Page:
Holographic Remoting allows you to run your application directly from the Editor after connecting to a Windows Holographic device (Microsoft HoloLens). The application will behave as if it were deployed to the device (with full sensor data and positioning), but will actually be running on the host machine. The Game view window will also allow you to see what is being rendered on the device (absent, of course, anything that the wearer of the device sees from the real world).
Holographic Simulation goes one step further, allowing you to run on a simulated device directly in the editor — in other words, no physical device is necessary. This is a great option for development when you have a limited number of devices to share among your team, or you want to get started early with holographic development before getting physical hardware.
In order to use Holographic Emulation, you’ll need to be running Unity 5.5 (now currently in beta) on a machine with Windows 10 Anniversary update (or later) installed.
To enable remoting or simulation, open the Holographic Emulation control window from the Editor Windows menu by selecting “Holographic Emulation”:
The Holographic Emulation control window can be moved and docked like any other window; we recommend keeping it visible during development because it has a few settings you’ll want access to when starting your application.
Initially the Emulation Mode will be set to None, which means that your application will run in the Editor without any of the Holographic API functionality.
To enable Remoting, change the Emulation Mode to “Remote to Device”. The interface will change to reflect the additional options available when remoting.
To connect to your device, you’ll need to do three things. First, you’ll need to install and run the Remoting Player, available from the Windows Store. Launch the application on the device, and it will enter a waiting state and show the IP address of the device. Additional information about the Remoting Player, including how to enable connection diagnostics, can be found on the Microsoft Windows Dev Center.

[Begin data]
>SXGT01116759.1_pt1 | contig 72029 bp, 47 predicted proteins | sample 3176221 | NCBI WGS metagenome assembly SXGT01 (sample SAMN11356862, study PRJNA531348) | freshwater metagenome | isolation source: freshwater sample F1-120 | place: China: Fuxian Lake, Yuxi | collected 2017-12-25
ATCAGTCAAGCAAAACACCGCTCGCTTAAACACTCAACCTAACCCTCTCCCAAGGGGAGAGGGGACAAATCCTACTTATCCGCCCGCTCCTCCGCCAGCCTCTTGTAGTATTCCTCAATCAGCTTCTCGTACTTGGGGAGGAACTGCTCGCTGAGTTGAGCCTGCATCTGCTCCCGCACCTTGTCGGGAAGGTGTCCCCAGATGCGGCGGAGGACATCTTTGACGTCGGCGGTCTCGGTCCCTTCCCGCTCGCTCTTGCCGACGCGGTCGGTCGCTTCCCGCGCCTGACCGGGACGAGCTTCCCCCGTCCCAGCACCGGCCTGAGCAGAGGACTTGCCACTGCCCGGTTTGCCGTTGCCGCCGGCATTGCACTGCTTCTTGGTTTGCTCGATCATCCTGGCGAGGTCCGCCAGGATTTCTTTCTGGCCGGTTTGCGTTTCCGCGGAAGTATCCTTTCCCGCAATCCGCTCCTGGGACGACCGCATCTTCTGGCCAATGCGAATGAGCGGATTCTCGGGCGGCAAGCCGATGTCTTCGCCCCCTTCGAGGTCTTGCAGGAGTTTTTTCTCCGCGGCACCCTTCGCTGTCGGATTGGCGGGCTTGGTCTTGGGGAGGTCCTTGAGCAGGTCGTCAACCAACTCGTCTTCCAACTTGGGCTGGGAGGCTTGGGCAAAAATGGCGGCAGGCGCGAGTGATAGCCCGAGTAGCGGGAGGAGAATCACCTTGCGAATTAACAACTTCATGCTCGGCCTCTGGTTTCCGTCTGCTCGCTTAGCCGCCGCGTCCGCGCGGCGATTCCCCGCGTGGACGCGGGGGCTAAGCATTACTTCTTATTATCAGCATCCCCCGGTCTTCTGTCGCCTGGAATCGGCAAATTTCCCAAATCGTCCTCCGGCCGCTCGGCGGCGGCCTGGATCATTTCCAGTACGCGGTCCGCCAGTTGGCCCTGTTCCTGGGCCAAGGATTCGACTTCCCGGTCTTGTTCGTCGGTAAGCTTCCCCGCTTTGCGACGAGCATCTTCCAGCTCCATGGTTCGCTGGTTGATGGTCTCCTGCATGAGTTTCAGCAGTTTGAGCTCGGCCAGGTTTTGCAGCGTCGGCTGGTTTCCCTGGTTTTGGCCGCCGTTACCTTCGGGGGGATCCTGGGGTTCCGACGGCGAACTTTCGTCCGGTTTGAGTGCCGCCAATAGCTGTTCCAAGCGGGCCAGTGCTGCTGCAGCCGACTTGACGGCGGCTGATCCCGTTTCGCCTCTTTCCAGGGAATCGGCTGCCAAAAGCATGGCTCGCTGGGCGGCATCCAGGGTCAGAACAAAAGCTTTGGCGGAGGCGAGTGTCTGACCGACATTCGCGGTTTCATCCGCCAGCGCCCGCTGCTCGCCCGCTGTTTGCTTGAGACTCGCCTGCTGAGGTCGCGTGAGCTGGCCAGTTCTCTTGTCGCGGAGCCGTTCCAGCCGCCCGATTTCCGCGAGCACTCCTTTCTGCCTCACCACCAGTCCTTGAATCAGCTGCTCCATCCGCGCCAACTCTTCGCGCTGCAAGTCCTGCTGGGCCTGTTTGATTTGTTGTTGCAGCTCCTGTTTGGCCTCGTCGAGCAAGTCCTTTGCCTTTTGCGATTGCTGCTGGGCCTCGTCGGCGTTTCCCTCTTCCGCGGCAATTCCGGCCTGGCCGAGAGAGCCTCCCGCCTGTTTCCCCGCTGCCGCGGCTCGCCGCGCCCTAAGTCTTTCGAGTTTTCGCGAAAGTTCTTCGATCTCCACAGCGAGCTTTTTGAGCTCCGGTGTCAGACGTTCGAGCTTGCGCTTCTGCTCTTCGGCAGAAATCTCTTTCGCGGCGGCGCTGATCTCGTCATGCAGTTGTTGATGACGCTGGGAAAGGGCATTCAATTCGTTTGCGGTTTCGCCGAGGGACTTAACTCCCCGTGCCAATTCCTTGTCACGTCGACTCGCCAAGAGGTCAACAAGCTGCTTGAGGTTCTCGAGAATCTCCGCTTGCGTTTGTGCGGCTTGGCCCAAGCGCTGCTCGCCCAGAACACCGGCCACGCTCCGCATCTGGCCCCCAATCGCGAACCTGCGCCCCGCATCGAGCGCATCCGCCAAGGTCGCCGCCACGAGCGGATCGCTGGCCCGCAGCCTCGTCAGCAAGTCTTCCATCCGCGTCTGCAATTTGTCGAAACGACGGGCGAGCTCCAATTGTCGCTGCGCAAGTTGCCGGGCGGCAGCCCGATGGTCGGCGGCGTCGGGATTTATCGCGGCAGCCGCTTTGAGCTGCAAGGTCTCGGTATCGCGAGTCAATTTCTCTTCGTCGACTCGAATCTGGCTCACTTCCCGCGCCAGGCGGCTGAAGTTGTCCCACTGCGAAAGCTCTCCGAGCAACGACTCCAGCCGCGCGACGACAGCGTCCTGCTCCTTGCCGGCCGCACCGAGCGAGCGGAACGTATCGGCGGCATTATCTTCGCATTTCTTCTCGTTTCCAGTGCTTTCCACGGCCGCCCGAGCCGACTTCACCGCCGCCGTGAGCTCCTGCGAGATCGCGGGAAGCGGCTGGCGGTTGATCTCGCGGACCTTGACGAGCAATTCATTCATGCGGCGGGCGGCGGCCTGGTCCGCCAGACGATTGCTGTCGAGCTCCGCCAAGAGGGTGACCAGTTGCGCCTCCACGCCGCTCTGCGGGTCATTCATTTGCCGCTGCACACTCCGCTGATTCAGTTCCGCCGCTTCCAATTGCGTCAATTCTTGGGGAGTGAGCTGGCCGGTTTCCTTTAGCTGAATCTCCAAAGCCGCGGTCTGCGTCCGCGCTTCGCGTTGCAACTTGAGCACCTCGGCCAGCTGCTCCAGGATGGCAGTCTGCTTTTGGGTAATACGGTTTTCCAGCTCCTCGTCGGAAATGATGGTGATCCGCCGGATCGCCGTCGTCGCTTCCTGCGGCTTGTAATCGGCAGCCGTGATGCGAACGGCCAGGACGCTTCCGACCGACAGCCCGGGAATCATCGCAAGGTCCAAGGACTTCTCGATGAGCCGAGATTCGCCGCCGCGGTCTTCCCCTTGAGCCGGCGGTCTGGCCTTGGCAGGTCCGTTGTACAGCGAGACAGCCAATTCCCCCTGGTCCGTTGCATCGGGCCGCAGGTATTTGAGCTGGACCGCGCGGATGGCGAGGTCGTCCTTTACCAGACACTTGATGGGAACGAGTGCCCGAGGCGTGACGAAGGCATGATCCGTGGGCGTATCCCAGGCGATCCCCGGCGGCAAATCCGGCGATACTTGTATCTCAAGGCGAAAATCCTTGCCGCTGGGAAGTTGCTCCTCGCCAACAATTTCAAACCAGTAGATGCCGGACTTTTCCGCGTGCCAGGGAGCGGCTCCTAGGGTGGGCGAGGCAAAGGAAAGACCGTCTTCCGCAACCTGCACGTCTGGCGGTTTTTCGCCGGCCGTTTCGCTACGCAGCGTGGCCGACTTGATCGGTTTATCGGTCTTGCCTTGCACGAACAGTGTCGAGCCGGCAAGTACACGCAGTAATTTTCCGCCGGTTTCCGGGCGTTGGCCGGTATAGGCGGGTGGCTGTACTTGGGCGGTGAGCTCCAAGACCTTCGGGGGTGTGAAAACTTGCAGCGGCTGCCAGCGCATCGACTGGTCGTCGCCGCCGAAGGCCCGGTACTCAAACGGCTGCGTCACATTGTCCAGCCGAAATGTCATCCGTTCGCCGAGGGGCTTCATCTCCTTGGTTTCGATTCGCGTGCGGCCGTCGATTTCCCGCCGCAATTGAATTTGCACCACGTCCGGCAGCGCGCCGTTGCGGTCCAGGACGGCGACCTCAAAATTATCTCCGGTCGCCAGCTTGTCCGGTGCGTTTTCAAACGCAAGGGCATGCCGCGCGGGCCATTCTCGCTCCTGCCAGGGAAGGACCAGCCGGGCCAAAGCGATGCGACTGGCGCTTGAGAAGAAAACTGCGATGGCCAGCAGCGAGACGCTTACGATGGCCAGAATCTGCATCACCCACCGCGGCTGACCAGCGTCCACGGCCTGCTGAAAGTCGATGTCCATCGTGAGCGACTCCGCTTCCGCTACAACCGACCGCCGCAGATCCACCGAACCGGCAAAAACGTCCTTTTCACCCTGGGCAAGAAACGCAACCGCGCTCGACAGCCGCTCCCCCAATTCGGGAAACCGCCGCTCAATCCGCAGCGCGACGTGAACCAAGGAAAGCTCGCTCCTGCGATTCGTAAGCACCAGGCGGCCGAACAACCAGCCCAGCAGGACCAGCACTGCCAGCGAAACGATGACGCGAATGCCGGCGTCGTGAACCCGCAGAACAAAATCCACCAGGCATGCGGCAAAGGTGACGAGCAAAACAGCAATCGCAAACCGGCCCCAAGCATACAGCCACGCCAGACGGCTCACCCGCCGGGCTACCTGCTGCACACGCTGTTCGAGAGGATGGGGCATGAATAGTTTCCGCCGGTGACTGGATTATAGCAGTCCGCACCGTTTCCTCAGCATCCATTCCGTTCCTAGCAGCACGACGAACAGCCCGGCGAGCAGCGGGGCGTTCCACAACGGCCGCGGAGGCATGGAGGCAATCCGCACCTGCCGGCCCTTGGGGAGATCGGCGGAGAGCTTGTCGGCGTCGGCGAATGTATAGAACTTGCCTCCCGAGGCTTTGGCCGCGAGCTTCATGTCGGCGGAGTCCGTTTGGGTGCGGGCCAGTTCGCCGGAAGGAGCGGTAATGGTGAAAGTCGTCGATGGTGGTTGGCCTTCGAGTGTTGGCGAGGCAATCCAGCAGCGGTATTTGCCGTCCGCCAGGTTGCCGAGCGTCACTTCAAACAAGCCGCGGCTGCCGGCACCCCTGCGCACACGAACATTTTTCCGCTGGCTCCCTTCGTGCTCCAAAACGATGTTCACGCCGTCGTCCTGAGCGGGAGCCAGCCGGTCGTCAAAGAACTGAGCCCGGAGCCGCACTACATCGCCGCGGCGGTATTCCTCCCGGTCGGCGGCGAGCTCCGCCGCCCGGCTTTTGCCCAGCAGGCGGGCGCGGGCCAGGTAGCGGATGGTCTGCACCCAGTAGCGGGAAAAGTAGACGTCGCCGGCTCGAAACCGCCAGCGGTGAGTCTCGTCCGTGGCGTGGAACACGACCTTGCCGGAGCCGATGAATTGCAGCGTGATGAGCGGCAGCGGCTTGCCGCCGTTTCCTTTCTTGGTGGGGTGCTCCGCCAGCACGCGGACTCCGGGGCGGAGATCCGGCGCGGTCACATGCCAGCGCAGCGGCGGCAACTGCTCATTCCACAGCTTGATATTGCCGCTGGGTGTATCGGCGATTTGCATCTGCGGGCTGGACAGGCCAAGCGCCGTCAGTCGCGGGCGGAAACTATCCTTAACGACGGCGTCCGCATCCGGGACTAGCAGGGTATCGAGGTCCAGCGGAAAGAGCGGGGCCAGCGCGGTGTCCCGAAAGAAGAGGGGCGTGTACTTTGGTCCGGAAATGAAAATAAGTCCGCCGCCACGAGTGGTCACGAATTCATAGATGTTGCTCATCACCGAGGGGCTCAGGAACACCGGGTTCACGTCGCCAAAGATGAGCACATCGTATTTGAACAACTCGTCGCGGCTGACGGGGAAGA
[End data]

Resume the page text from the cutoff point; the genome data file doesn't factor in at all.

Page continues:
Second, enter the IP address of your device in the Remote Machine field. The dropdown button to the right of the field will allow you to select recently used addresses.
Finally, press the “Connect” button. The connection status should change to a green light with a connected message. You’re now ready to hit Play in the Editor and run your device remotely. You can pause, inspect objects, and debug just like you are running an app in the Editor, because that’s essentially what’s happening, but with video, audio, and device input transmitted back and forth across the network between the host machine and the device. Remoting isn’t useful for validating performance (since it’s using your host machine for all the heavy lifting), but it is a great way to iterate quickly during development.
Running in Simulation mode is even simpler than Remoting. Just change the mode to “Simulate in Editor” and press the Play button. Your application will start with a emulator built into the Editor — no headset required. You can choose from one of five virtual rooms (the same as those supplied with the XDE HoloLens Emulator) as well as specify which virtual hand (left or right) performs gestures.
When in Simulation mode, you control a virtual human with a game controller.
Note that in order to use the game controller, the game window will need to have focus. Just clicking the Game view window once after doing anything else with the UI should give it focus.